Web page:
Every Antarctic Creature Known, Mapped
Researchers believe they have successfully mapped every known species that lives the Antarctic ocean, creating an atlas that they hope will make the effects of climate change in the region easier to track.
They are calling it "The Biogeographic Atlas of the Southern Ocean" and it maps out the biodiversity of every marine species from the Southern Ocean waters to the west of the Antarctic Peninsula.
The atlas reportedly took four years of international partnership between teams of oceanographer and marine biologists. More than 800 maps and 100 color photos make up 66 chapters examining the habitats, complex species interplay, and even genetics of the well over 9000 species that can be found in Antarctic waters.
It also examines the possible impact climate change will have on these organisms.
Michael Stoddart from the University of Tasmania told ABC that the atlas will stand as a benchmark for all future climate change research, and will help conservationalists better understand the region.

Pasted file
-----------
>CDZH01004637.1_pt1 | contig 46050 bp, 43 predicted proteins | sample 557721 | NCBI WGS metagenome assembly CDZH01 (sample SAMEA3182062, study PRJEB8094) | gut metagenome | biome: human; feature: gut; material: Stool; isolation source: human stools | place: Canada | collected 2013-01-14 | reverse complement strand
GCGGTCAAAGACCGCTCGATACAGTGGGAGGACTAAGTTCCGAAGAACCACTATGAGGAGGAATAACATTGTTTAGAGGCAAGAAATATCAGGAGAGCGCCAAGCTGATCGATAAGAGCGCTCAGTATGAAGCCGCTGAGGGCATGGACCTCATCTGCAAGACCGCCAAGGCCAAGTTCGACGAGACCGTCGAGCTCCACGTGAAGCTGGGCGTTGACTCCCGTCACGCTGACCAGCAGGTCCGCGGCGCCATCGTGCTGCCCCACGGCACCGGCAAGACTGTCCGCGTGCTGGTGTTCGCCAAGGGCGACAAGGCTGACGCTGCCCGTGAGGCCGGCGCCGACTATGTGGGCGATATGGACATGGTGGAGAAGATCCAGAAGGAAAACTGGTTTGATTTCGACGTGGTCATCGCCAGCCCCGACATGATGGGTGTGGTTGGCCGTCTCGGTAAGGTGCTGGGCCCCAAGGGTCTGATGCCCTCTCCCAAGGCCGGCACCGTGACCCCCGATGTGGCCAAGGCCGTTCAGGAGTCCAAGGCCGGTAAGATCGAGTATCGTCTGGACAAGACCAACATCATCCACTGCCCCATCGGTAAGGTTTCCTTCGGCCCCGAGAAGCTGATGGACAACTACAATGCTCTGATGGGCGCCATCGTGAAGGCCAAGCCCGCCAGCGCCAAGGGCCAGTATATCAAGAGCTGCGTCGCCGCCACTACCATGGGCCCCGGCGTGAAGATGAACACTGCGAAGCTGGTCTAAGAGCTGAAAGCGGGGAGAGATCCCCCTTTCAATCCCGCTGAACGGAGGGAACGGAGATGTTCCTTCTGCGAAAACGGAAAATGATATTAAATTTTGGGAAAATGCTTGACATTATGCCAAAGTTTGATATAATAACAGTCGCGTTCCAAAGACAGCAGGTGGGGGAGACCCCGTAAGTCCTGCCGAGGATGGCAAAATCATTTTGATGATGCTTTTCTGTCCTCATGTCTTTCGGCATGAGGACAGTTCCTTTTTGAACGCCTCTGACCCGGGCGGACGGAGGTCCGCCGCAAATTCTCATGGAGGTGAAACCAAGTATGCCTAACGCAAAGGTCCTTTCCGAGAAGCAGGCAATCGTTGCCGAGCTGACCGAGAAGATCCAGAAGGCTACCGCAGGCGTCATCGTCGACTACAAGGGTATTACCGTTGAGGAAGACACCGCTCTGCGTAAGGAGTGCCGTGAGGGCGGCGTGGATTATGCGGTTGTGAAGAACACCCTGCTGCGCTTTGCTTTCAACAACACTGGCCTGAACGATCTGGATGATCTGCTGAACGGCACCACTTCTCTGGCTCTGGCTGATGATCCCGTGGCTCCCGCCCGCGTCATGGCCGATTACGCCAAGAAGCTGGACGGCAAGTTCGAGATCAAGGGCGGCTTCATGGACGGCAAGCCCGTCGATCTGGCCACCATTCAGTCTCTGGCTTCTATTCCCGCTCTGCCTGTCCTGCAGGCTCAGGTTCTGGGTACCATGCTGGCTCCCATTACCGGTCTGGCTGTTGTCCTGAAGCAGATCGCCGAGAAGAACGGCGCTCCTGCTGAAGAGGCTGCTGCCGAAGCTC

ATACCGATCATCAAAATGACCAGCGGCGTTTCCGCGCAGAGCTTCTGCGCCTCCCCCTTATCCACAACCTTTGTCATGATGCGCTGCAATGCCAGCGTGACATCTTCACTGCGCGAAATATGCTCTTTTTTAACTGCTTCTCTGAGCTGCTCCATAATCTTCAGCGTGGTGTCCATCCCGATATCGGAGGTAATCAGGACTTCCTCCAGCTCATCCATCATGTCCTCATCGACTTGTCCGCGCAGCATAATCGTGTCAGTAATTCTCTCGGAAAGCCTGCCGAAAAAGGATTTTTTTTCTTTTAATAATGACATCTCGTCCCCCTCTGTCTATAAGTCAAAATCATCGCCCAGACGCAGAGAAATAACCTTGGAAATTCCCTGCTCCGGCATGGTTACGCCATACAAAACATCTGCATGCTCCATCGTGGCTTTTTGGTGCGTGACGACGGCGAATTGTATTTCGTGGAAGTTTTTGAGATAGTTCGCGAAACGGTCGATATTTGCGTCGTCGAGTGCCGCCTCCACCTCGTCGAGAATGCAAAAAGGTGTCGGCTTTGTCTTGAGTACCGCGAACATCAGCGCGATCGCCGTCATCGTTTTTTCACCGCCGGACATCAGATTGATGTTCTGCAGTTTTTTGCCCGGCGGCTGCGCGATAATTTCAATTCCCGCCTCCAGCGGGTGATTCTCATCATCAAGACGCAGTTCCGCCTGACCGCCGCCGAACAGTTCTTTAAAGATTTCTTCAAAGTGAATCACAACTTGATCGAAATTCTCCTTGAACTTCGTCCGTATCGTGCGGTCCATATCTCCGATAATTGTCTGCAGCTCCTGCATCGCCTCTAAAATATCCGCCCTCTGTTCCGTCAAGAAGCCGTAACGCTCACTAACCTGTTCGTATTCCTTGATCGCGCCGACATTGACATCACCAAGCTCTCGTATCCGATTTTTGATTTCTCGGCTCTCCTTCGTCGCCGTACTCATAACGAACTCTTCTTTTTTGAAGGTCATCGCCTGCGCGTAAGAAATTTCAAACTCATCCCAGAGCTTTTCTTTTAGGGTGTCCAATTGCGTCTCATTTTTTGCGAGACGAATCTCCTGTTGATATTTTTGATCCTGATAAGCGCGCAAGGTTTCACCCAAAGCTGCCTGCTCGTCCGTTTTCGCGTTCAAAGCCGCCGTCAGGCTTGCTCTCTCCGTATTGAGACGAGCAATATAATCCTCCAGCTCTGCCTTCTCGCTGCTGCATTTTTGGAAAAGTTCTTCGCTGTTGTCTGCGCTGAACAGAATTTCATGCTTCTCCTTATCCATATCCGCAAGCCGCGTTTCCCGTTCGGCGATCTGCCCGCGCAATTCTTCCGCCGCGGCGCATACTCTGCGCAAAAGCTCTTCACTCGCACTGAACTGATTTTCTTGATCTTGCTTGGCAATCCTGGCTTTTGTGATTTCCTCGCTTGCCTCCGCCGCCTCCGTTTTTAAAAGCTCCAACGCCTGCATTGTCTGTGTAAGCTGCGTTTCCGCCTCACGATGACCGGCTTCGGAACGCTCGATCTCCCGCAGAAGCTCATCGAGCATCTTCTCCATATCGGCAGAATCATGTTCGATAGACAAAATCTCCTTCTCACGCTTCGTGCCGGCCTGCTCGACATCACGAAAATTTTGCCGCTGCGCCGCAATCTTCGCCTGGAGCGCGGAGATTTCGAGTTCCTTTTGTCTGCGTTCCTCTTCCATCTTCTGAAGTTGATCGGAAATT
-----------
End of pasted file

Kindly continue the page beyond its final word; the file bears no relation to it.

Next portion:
"It's as comprehensive an overview as we can put together," he said.
The complete project can be found digitally online, allowing researcher to easily find the information they are looking for, but like any true atlas it was also published as a nearly eight pound paperweight - the kind you find on sturdy coffee tables in impressive offices.
Stoddart said that aside from setting things up for easier work in the future, the couple thousand researchers involved in the project also found that the Southern Ocean is a "hot bed of speciation."
"That means it's a place where a lot of species arise and then move from there to other parts of the world," he explained.
He gave the sea spider and deep sea octopuses as two examples, where the genetic information of these creatures - now found all over the world - can be traced all the way back to Antarctic origins.
Still, the main point of the atlas speaks for itself; it tells researchers what they will find when looking at the Southern Ocean's chilly waters.
"How do we know if things are changing, and whether they're changing naturally or not, unless we know what's there?" Graham Hosie, a contributor to the project from the Australian Antarctic Division, asked New Scientist. "This type of bare-bones empirical information is what you need."